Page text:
Of greater concern for LAFC (2-2-3) is the lack of a timetable for the midfielder’s return.
“Eduard is not yet back in full training. He is working on the side, moving better but still not really striking the ball completely,” coach Bob Bradley said. “He is still not yet moving and cutting at full speed. He’s got some more work to do before he returns to full training.
“I would think that means he is weeks away from getting back on the field.”
And that’s a problem for LAFC which lost Vela, the reigning league MVP, to a MCI tear in his right knee in a 2-0 loss to the Galaxy last month. There is no timetable for his return either, but he probably won’t be back until October.
Atuesta, with his biting presence on defense and his quarterbacking skills on offense, proved his worth to the team last season when LAFC won just one of the four games he missed. But his absence has been even more glaring this season because since he went out, not only has the team failed to win, it’s been outscored 6-1.
And the two losses since returning from Florida last month are the team’s first back-to-back losses in more than two years. The most recent came last Sunday in Seattle where Atuesta’s absence in the midfield and a pair of costly errors by goalkeeper Kenneth Vermeer gave the Sounders a 3-1 win and their first regular-season victory over LAFC.
LAFC didn’t get back to Southern California until early Monday morning, giving it little time to prepare for Wednesday’s home match with San Jose. And Bradley said they have a lot of work to do.
“We’re going through a very difficult stretch. You can see that we have a lot of guys who are not in good form, and mentally they’re just not where they need to be,” Bradley said.
There’s a been a noticeable difference, the coach said, since the team returned from Florida.
“The level has slipped a little bit in training,” he said. “It’s something different for this group here. All of a sudden it is not coming so easy. We set the bar high but it is still an interesting period with the day-to-day part with players. With everything going on in their lives and in the world lately we’ve tried everything we can to try to keep guys fully engaged. But you can just see that some of them are not.
“That is the responsibility of the coaching staff to find the right ways to keep everybody going during a difficult period, both on and off the field.”
There were two bright spots, the first being Rossi’s 60th-minute goal off an assist from José Cifuentes. The goal was Rossi’s league-leading seventh of the regular season while the assists was the second of Cifuentes’ MLS career.
The other bright spot came in the 78th minute when 16-year-old forward Christian Torres came on for Brian Rodriguez, becoming the LAFC’s first academy player to appear in an MLS game.
“Just stepping on to the field knowing I had the team support behind me and I just had so much to look forward to in the next few years, it was amazing,” said Torres.
The Galaxy meanwhile were awful in Florida, returning from the tournament without a win. But they’ve had a change in fortune since returning with consecutive wins over LAFC and the Earthquakes marking their second winning streak in nearly 15 months.
“We came back, we had some days off to refresh,” midfielder Joe Corona said. “We also had a talk [and] one of the things we talked about [was] step it up and try to get better in every way.
“You could feel that change.”
In Florida the Galaxy (2-3-2) so lacked for energy and enthusiasm their coach, Guillermo Barros Schelotto, accused them of quitting more than once. In the two games since, they pressed relentlessly from the opening whistle and played disciplined defense. What’s also helped is Schelotto’s decision to push Sebastian Lletget into the middle of field and use teenager Julian Araujo in his place on the right wing as well as the insertion of Nick DePuy at center back over Costa Rican international Giancarlo González, a Schelotto favorite who was never able to take advantage of the coach’s multiple second chances and appears to have finally lost his place in the starting lineup.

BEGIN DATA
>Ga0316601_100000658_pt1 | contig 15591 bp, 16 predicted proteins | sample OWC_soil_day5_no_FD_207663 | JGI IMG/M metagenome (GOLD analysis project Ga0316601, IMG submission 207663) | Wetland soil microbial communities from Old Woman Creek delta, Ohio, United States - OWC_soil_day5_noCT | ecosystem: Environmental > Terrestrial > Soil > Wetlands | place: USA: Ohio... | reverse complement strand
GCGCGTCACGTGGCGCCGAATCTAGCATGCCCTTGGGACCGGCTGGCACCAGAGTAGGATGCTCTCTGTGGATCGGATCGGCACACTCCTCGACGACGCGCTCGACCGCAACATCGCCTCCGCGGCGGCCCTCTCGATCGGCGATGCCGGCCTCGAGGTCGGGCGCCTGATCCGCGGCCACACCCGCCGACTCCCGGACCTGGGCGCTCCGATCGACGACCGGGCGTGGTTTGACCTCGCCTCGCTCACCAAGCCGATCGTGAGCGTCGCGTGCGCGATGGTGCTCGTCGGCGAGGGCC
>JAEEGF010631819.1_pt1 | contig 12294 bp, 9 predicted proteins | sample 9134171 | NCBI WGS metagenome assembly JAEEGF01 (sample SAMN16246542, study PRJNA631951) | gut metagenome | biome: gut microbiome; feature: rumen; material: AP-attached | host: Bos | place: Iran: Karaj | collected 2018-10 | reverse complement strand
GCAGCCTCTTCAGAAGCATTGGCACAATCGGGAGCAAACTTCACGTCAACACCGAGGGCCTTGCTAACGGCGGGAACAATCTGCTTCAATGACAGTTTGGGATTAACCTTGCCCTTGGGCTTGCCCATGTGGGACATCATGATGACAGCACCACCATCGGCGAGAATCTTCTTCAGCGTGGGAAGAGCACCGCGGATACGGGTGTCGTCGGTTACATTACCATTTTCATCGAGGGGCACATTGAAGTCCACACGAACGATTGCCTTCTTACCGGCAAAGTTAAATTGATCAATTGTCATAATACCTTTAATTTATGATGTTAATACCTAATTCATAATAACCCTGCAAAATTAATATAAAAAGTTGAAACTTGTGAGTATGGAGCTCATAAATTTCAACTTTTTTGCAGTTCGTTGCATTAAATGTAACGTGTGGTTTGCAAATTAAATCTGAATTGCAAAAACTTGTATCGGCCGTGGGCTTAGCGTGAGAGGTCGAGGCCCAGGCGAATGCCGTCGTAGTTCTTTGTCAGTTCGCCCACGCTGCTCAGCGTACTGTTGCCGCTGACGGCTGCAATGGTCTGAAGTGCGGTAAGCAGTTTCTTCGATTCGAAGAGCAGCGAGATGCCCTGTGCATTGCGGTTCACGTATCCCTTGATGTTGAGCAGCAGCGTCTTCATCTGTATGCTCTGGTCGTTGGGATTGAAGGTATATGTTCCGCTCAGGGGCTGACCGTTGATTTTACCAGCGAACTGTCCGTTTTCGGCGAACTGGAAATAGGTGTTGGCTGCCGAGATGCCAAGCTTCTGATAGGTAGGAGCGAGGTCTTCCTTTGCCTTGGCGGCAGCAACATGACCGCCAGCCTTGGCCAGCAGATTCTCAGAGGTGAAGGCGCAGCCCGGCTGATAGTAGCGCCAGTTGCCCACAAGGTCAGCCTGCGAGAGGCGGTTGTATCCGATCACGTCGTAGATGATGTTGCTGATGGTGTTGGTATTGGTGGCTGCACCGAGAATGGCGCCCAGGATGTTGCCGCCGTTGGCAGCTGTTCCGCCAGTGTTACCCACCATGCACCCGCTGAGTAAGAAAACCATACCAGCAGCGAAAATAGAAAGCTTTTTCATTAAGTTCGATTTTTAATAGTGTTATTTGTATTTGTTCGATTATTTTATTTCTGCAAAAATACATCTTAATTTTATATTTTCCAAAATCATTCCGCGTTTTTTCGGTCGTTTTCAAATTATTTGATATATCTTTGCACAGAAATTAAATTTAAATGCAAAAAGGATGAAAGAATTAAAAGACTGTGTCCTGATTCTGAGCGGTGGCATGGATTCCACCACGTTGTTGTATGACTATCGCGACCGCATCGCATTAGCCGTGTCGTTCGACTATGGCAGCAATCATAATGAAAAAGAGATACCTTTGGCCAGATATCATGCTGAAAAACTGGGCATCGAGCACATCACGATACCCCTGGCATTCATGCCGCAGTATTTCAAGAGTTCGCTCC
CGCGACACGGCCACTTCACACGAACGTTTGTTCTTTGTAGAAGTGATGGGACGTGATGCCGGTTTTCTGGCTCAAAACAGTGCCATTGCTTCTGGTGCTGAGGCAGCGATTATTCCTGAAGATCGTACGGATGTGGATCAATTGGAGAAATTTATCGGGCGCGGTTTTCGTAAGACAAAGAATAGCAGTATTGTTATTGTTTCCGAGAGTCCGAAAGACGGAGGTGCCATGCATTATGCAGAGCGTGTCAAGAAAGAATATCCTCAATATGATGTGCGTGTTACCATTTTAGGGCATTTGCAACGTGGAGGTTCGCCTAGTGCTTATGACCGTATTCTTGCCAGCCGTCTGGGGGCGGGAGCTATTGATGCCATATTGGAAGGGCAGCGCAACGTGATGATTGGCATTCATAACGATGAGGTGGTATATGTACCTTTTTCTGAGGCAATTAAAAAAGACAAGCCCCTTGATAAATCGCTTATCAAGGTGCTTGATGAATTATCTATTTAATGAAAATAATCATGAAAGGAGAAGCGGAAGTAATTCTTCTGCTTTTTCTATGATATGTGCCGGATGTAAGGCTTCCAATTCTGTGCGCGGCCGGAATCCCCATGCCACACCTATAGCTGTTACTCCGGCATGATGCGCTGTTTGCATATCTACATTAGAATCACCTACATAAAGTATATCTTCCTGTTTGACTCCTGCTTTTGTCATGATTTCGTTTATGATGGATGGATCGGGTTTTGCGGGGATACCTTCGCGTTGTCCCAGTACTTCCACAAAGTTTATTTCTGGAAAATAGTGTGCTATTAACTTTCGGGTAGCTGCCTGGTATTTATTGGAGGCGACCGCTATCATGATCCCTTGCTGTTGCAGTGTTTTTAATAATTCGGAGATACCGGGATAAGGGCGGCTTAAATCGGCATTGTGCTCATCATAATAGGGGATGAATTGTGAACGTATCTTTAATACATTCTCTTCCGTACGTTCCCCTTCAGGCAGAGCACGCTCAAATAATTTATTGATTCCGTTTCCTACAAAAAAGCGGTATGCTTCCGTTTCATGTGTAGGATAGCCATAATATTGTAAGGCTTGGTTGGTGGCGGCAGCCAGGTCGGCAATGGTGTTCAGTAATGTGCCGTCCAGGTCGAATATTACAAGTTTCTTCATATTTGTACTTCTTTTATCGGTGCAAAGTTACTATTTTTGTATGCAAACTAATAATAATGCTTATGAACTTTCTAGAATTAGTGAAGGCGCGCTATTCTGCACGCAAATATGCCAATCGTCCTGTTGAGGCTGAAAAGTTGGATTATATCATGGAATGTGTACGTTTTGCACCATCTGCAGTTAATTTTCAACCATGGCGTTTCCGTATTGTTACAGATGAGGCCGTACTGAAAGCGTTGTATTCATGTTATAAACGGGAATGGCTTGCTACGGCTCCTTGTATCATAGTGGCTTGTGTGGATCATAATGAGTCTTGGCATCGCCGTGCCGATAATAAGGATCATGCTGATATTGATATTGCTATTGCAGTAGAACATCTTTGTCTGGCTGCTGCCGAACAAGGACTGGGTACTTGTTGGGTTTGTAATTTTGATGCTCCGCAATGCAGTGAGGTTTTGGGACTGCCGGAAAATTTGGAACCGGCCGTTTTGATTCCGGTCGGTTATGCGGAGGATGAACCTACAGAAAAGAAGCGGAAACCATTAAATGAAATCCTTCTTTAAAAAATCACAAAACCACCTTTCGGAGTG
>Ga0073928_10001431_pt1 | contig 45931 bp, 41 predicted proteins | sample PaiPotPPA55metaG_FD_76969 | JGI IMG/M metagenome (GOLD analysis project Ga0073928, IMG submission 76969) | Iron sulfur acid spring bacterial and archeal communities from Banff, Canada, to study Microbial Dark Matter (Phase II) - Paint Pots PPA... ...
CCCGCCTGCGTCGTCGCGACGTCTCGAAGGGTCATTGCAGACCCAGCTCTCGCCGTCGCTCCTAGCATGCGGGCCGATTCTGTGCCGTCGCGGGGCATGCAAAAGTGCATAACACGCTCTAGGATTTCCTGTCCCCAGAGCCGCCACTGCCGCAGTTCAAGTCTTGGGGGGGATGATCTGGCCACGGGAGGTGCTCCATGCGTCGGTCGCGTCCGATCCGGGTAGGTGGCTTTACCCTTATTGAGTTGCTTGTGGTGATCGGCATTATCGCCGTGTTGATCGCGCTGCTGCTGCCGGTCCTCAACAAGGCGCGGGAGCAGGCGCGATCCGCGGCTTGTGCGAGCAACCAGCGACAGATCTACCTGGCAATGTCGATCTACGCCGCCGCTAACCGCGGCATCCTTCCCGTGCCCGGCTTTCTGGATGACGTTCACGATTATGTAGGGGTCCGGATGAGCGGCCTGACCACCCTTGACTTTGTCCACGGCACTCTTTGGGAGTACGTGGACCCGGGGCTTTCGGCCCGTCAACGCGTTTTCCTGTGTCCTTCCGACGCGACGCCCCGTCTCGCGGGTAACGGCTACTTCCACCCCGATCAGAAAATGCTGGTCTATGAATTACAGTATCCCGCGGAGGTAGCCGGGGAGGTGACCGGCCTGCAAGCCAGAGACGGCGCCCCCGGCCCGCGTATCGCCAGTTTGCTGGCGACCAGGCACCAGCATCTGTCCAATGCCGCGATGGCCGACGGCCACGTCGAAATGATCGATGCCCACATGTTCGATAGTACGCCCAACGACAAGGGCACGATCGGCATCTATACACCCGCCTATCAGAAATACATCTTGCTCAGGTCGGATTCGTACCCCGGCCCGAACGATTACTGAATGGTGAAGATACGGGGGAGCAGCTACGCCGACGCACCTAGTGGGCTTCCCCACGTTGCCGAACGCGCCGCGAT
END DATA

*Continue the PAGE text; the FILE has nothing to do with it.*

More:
Against San Jose the Galaxy twice rallied from deficits to win on Lletget’s second goal in as many games, this one coming in the 82nd minute. Lletget also assisted on the Galaxy’s first goal.
But almost as noteworthy as the goals themselves was how they were scored with all three coming on set pieces – a free kick, a penalty kick and a corner kick – and two bouncing off body parts.
Lletget’s goal went in off his chest while Daniel Steres scored the first by deflecting the ball in with his shoulder while facing away from the goal. It was a kind of opportunism and ingenuity not seen around the Galaxy in some time.
“Beyond just playing well, we have talked about maintaining character and pushing for results,” Schelotto, speaking in Spanish, said Monday of the team’s change over the last month. “In videos you could see how well we did but it did not impact the results.
“Now we change a couple of things and with that character, the good things are more noticeable “
Upcoming MLS schedules
Wednesday at Portland, 7:30 p.m., Spectrum
Sunday vs. LAFC, TBD. UniMas, TUDN, Spectrum
Sunday, Sept. 13 at San Jose, 8 p.m., UniMas
(Last week’s home game with Seattle, which was postponed, has not been rescheduled.)
Wednesday vs. San Jose, 8 p.m., UniMas, TUDN
Sunday at Galaxy, TBD., YouTube TV, UniMas, TUDN, Spectrum
Wednesday, Sept. 9 at Real Salt Lake, 6:30 p.m., YouTube TV, Estrella TV
Sunday, Sept. 13 vs. Portland, 8 p.m., YouTube TC, Estrella TV
“The decision the player has come to is one that has matured over several years and is irrevocable. I don’t believe that there is any going back.”
Toni Freixa, a candidate for president at Barcelona, speaking to Goal.com on Lionel Messi’s decision to leave the club